The VIX isn’t Magical
I am about 72% in agreement with a recent post from Mark Hulbert and follow up posts from (among others) the Daily Options Report and VIX and More. The VIX isn’t as magical as it might look at first glance. The reason is that so much of the VIX is comprised of information we already know.
If you are unfamiliar with the VIX, I would suggest reading this very good VIX primer.
Last year, I put a couple of weeks of intense analysis into the idea of deconstructing the VIX into its constituent parts to understand how it could be used as a timing indicator. For the life of me, I can’t seem to find that data, but the general idea went something like this…
For the most part, the absolute VIX level is a function of recent market volatility (not necessarily future volatility). As depicted in the graph above, there is an 84% correlation between the previous 20-day standard deviation (volatility) of S&P 500 returns and the absolute level of the VIX. Linear reg. equation for the chart above: Estimated Absolute Value (EAV) = 1244.0x + 7.7
To a lesser degree, day-to-day changes on the VIX are a function of day-to-day changes on the S&P 500. As depicted in the second graph, there is a -69% correlation between (lognormal) changes in the two. Linear reg. equation for the chart above: Estimated Price Change % (EPC) = -4.0x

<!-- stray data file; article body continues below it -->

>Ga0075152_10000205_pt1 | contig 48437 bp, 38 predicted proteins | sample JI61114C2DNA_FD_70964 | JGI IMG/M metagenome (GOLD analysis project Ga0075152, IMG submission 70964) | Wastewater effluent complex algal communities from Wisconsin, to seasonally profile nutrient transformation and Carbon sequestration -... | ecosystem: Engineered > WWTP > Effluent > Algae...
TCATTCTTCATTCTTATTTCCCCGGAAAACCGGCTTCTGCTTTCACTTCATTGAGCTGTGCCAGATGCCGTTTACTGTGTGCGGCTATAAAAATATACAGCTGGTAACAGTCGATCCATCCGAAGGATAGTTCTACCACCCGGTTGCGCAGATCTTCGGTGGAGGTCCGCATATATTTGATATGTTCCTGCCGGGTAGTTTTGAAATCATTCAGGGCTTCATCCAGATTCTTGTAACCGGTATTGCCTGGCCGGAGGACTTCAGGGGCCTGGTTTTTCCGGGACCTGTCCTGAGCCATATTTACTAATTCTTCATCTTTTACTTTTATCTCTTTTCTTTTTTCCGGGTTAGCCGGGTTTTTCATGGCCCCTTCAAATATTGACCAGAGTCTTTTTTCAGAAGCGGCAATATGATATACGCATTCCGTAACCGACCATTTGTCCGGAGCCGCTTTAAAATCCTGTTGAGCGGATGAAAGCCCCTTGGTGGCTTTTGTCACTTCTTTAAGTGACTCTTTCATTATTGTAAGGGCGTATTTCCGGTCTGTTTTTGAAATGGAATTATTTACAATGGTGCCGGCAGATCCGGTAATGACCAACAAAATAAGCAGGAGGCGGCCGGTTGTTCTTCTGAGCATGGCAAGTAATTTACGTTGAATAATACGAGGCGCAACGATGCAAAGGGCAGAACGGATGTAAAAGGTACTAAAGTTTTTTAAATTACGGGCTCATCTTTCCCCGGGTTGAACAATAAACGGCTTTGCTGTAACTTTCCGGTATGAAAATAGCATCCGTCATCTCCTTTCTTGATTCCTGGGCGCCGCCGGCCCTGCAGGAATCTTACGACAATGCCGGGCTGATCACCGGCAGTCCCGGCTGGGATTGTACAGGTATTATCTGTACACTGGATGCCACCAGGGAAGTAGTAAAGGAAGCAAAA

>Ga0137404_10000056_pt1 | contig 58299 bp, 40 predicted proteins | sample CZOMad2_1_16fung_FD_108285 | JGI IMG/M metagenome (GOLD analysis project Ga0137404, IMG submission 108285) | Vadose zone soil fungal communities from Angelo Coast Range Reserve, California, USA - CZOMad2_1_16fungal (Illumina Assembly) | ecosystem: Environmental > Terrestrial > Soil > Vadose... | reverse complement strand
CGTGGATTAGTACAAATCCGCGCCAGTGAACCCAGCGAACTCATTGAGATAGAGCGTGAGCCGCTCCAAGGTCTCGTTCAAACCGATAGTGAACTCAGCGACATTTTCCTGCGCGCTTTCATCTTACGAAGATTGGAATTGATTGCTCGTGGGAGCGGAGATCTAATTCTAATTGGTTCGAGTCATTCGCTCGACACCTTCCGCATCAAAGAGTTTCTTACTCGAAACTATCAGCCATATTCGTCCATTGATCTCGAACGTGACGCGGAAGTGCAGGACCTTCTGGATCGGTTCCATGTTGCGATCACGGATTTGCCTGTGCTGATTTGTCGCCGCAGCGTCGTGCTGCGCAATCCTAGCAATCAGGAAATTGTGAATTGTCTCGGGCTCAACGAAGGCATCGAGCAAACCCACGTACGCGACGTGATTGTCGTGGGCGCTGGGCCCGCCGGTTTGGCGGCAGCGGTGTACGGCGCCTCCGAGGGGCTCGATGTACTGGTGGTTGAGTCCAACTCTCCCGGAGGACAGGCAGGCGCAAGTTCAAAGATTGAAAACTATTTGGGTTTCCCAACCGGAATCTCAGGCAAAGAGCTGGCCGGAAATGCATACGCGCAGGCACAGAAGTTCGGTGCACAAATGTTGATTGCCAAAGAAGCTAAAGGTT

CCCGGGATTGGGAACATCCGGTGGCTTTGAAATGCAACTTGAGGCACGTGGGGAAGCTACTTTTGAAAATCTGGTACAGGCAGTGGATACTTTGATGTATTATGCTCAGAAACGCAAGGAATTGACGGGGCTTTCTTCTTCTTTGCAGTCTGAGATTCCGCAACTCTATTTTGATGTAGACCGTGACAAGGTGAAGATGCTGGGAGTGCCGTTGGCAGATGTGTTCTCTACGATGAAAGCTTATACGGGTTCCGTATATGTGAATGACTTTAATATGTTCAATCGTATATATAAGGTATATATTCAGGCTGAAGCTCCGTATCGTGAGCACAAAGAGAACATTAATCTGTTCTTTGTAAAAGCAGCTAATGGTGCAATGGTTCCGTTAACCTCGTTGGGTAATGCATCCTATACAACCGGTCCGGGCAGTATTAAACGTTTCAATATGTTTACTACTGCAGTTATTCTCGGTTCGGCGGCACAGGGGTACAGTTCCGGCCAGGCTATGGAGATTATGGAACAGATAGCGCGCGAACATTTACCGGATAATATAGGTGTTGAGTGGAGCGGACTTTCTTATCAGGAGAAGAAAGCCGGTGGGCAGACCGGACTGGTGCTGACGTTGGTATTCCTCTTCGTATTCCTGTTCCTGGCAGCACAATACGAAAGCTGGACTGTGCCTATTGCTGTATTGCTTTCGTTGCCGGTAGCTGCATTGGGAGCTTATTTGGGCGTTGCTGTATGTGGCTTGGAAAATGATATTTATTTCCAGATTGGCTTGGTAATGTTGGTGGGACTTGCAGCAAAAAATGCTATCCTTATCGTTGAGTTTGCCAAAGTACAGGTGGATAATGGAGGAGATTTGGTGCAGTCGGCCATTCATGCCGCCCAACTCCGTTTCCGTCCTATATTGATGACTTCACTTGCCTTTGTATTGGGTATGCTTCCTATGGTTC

Putting these two factors into a very SWAG’ish formula for predicting the VIX we get something like Estimated VIX = EAV + (EAV * EPC).
A graph of these estimated versus actual VIX values looks very tight:
That’s an 85% correlation (r-squared = 72%, hence why I’m 72% in agreement). By comparison, that’s about the same level of predictive ability the S&P 500 has in determining the value of the Nasdaq 100 (and that’s pretty darn high).
A more rigorous analysis could definitely do a better job at coming up with a formula for predicting the VIX, but I just want to prove a point: the vast majority of what the VIX is telling us, we already know (changes in price and volatility).
But as I mentioned in the opening to this post, I disagree a slight bit with some previous posters. In the past, no matter how much I have tried to decompose the VIX into its building blocks, there was always an element of trader-driven unpredictability. I haven’t figured out how just yet, but I think that if we can isolate what that smaller subset of information is telling us, we might have something useful and unique.
Filed under: VIX & Volatility | 2 Comments